Extreme Heat Costs Us in More Ways Than One

Lost productivity is a very real problem
By Kate Seamons,  Newser Staff
Posted Jul 31, 2023 10:10 AM CDT
Extreme Heat Costs Us in More Ways Than One
People are seen drinking water on July 17 in Phoenix.   (AP Photo/Ross D. Franklin, File)

Phoenix smoldered through its 31st day in a row of temps of 110 degrees Fahrenheit or above on Sunday, putting an exclamation point on what's set to have been the hottest month ever recorded. USA Today reports August is scheduled to bring some relief to the Northeast but none for the Southeast; the desert Southwest and Four Corners region may see "monsoonal rainfall" early in the week, per the National Weather Service.

The New York Times looks at the economic costs of the blazing temps, and suggests the financial impact might take a different shape than you'd expect. Yes, "dying crops, spiking insurance rates, [and] flooded properties" take a huge toll, but weakened productivity in industrial and other labor-intensive industries may be one of the biggest costs. One study that looked at agriculture, construction, manufacturing, and service sectors found 2.5 billion hours of labor were lost due to heat in 2021. To wit, one Midwest construction company says workers in Detroit have had to call it quits three hours early on a number of days due to heat.

The Times notes there are no federal rules in place regarding employees and extreme heat, and there's resistance to putting national regulations in place, with businesses citing the high potential costs of water and shade breaks or the required installation of air conditioning. The Times reports the National Beef slaughterhouse in Dodge City, Kansas, has fans, not AC; workers must wear heavy aprons and helmets and sanitize their equipment with 180-degree water. One worker says that with temps around 100 degrees, it's difficult to make it through a full shift. A union rep for meatpacking and food processing workers in the region adds that safety glasses fog up in the intense heat, making it difficult to see.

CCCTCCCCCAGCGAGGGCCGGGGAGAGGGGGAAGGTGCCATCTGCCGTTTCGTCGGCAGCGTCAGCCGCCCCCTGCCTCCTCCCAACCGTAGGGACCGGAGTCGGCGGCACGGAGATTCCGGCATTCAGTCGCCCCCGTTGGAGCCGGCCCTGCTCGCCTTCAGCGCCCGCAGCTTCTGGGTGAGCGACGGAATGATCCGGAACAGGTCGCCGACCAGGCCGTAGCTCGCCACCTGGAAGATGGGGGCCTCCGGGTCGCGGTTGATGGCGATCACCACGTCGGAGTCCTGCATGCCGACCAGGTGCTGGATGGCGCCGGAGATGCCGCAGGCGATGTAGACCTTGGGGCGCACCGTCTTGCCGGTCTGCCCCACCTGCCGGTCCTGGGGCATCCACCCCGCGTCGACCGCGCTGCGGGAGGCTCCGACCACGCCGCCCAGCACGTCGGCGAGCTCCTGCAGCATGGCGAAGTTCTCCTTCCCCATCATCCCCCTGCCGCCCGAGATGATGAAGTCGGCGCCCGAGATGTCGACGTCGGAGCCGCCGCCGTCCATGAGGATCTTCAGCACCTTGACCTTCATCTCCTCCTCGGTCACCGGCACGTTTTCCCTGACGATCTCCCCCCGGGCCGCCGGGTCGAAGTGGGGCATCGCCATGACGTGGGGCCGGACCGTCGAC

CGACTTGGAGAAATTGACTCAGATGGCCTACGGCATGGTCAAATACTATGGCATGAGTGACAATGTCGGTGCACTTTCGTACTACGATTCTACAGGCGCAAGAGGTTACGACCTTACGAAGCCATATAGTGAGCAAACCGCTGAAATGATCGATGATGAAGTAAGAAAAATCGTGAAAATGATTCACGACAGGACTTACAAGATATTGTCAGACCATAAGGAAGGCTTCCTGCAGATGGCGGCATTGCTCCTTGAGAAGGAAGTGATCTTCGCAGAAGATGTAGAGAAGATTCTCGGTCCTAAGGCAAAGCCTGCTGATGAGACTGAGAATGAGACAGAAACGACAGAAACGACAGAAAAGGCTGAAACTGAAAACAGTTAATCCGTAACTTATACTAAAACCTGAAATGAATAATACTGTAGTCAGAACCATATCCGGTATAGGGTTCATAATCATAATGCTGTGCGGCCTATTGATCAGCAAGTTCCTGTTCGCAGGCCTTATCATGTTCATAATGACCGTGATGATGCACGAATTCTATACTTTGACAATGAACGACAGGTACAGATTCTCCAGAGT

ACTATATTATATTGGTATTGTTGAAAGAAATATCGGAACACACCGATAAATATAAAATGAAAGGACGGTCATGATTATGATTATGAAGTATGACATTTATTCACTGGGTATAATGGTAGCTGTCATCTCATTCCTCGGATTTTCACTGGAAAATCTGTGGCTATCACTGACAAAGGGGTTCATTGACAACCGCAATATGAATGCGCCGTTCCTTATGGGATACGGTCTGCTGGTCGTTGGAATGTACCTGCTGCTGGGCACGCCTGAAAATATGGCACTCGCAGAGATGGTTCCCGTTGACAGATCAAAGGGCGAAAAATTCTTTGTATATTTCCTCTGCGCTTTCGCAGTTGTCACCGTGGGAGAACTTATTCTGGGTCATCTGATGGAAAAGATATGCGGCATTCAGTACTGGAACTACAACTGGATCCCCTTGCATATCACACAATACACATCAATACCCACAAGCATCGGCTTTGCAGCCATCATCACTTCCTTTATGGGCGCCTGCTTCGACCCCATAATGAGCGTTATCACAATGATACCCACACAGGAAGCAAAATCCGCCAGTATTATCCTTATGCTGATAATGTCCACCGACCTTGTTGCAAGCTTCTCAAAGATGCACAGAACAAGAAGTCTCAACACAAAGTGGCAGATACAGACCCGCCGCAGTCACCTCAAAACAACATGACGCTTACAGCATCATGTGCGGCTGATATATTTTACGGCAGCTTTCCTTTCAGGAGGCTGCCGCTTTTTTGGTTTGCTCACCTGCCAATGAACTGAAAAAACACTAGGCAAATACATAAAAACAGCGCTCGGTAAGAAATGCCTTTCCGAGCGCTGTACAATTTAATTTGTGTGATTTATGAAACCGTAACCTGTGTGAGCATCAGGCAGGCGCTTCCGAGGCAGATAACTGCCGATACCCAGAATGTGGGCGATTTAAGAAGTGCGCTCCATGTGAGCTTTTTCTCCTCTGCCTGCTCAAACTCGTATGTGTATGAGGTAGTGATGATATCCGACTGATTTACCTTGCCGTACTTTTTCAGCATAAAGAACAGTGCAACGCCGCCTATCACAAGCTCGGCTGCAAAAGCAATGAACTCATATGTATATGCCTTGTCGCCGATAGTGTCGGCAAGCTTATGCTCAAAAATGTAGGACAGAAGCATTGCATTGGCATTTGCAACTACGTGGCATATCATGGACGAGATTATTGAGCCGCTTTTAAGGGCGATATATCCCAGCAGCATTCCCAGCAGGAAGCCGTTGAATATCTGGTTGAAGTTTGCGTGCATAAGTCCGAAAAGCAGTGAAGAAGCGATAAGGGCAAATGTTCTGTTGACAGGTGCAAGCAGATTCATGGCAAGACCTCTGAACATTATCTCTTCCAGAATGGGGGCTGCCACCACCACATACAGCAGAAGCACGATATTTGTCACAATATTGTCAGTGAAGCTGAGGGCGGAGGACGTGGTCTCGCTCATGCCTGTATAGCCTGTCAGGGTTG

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The AP looks not at the financial toll, but the human one. On Wednesday in Phoenix—day 27 of 110-degree-plus temps—nine people died indoors; all were in uncooled environments. As research has confirmed, it's the poorest and people of color who are least likely to have air conditioning. The cost of installing it is out of reach for many. Denver resident Ben Gallegos, 68, lives on about $1,000 a month. "Take me about 12 years to save up for something like that," he said of air conditioning. Instead, he uses mattress foam on his windows to try to insulate from the heat and sleeps in his concrete basement. "If it's hard to breathe, I'll get down to emergency," he says. (More extreme heat stories.)

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